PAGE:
Looking for a research topic is never an easy task. You just don’t know where to start, yet. However, whether you are an undergraduate or graduate student or a researcher, it typically begins with what problem do you want to solve. You may begin to ask yourself about the following questions:
- What is your motive for the research?
- Do you want to affect policies?
- Do you want to come up with innovative ideas?
If you still don’t have a research topic, in this blog post, I will share to you the steps I took in finding one.
Note: I did everything through desktop research. Most of the literature I gathered for my previous research were from Elsevier, a well-known publisher for science- and health-related studies.
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1. Identify a research area you want to focus on.
Depending on the field you are in, you must first identify what area you want to research on. In my case, since my field is energy, so I decided to do research that revolves around the topic energy. It also typically begins with what problem do you really want to answer.
2. Decide on the boundaries of your research.
You must identify the extent of your research. The idea is that you must keep your research manageable with a given time frame.
- scope – global, national, individual project, …
- scale – If global, do you just want to consider 5 countries? If national, what sectors do you want to include in the study? If an individual project, what communities are covered by that project you wish to include?
- time horizon– the length of time you wish to cover be it in days, week, months, or years
3. Gather literature you find interesting.
Sorting through literature may seem daunting at first, given the available studies you can find. But once you built a process on how to do it, the task will become familiar and relatively easy.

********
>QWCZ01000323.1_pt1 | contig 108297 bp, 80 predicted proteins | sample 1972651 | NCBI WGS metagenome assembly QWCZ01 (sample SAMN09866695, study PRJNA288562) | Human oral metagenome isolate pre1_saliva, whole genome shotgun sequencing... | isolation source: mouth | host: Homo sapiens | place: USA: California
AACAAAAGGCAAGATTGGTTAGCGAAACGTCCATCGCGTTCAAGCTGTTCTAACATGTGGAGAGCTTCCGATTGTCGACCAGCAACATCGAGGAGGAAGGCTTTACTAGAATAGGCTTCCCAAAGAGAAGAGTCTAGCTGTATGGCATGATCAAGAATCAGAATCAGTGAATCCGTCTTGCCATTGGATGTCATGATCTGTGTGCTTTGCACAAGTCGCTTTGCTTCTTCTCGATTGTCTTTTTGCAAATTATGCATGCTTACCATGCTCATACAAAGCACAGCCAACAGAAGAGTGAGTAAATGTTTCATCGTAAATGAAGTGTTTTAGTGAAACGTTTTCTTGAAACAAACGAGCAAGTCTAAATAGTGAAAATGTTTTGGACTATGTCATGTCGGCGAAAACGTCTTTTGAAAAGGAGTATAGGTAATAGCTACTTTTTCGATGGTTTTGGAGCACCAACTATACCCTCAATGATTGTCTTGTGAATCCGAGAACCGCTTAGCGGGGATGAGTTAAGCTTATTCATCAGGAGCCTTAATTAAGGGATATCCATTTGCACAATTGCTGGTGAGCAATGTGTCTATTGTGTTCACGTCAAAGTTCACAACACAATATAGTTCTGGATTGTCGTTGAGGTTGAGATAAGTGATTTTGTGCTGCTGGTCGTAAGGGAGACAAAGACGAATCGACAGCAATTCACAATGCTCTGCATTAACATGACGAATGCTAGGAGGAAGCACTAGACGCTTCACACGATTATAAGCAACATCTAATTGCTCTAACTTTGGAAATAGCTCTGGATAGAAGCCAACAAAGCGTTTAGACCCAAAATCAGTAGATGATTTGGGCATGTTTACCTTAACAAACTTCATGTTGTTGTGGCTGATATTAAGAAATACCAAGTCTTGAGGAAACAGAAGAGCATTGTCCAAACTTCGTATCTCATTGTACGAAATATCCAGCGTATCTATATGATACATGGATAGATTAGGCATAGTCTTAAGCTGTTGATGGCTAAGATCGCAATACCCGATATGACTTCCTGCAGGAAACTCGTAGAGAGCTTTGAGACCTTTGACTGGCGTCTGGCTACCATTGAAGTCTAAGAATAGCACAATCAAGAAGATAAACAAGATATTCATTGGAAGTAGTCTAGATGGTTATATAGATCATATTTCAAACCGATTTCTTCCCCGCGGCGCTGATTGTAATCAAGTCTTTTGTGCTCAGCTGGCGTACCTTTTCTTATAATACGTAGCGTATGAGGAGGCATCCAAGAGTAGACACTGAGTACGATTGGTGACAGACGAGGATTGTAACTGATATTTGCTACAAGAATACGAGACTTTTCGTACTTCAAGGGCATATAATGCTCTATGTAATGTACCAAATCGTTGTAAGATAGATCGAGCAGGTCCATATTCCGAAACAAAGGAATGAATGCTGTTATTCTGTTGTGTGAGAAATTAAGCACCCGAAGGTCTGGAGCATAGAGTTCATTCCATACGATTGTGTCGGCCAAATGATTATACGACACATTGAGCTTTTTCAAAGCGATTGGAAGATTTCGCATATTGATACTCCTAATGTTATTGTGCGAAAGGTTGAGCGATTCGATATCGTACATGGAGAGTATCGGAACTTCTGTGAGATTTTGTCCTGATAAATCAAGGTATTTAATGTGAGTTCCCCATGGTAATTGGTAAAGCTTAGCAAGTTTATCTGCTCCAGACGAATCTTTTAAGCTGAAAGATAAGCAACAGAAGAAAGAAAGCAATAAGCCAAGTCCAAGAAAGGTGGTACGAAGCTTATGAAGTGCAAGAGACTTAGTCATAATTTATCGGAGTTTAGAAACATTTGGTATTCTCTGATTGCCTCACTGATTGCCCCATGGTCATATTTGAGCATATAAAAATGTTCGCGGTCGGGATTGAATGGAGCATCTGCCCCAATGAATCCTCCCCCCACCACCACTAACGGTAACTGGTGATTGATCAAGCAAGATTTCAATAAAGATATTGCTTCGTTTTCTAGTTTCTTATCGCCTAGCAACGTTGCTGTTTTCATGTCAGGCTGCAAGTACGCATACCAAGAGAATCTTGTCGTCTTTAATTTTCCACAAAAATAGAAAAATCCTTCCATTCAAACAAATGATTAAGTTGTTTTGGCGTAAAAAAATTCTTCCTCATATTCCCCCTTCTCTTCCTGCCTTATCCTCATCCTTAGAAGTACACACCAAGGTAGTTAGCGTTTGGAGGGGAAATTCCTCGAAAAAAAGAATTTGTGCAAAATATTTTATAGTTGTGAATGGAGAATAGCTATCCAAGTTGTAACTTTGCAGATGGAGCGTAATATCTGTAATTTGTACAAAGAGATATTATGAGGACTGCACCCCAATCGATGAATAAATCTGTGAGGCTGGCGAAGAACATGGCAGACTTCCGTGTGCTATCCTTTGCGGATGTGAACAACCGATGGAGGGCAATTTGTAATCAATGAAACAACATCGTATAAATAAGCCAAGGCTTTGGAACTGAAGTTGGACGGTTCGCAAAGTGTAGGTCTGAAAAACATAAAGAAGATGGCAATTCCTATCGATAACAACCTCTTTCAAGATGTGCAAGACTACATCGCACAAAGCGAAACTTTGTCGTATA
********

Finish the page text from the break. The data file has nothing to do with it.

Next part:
These are the steps I took to make the search systematic before downloading the literature I find interesting:
- title – It captures what the study is about.
- abstract – If you find the title interesting, read through the abstract to get a general view of the scope, scale, and time horizon the research used.
- introduction – If you find the abstract interesting, then read on through the introduction. By doing so, it will help you have an idea about the researcher’s motivation for conducting the study.
Only download the files you find interesting to work on for your research. Limit them to at most five to narrow down the literature you will further look into.
4. Scan through each literature you gathered.
With the selected few, say five studies, read through them and identify the following:
- data – Knowing the data they used allows to check whether the study can be replicated. In research, data is vital because it sets the motion for your study.
- methodology – Knowing the method they used helps you identify what methodologies are existing in the field of study you are interested in.
At this level of scrutiny, choose one study you want to replicate. However, replication isn’t the goal. Doing a research requires you to come up with something that is never done before, hence, the fifth step.
5. Identify the research gap.
Research gap is something the previous studies should have considered but did not or a method that could be used for a more robust result. A research gap could also mean that the study you want to replicate is not yet done in the scope you set for your research.
Once you identified the research gap among the existing literature in the field of study you chose, then you can fill that gap by your own research.
And that’s how you come up with a research topic.
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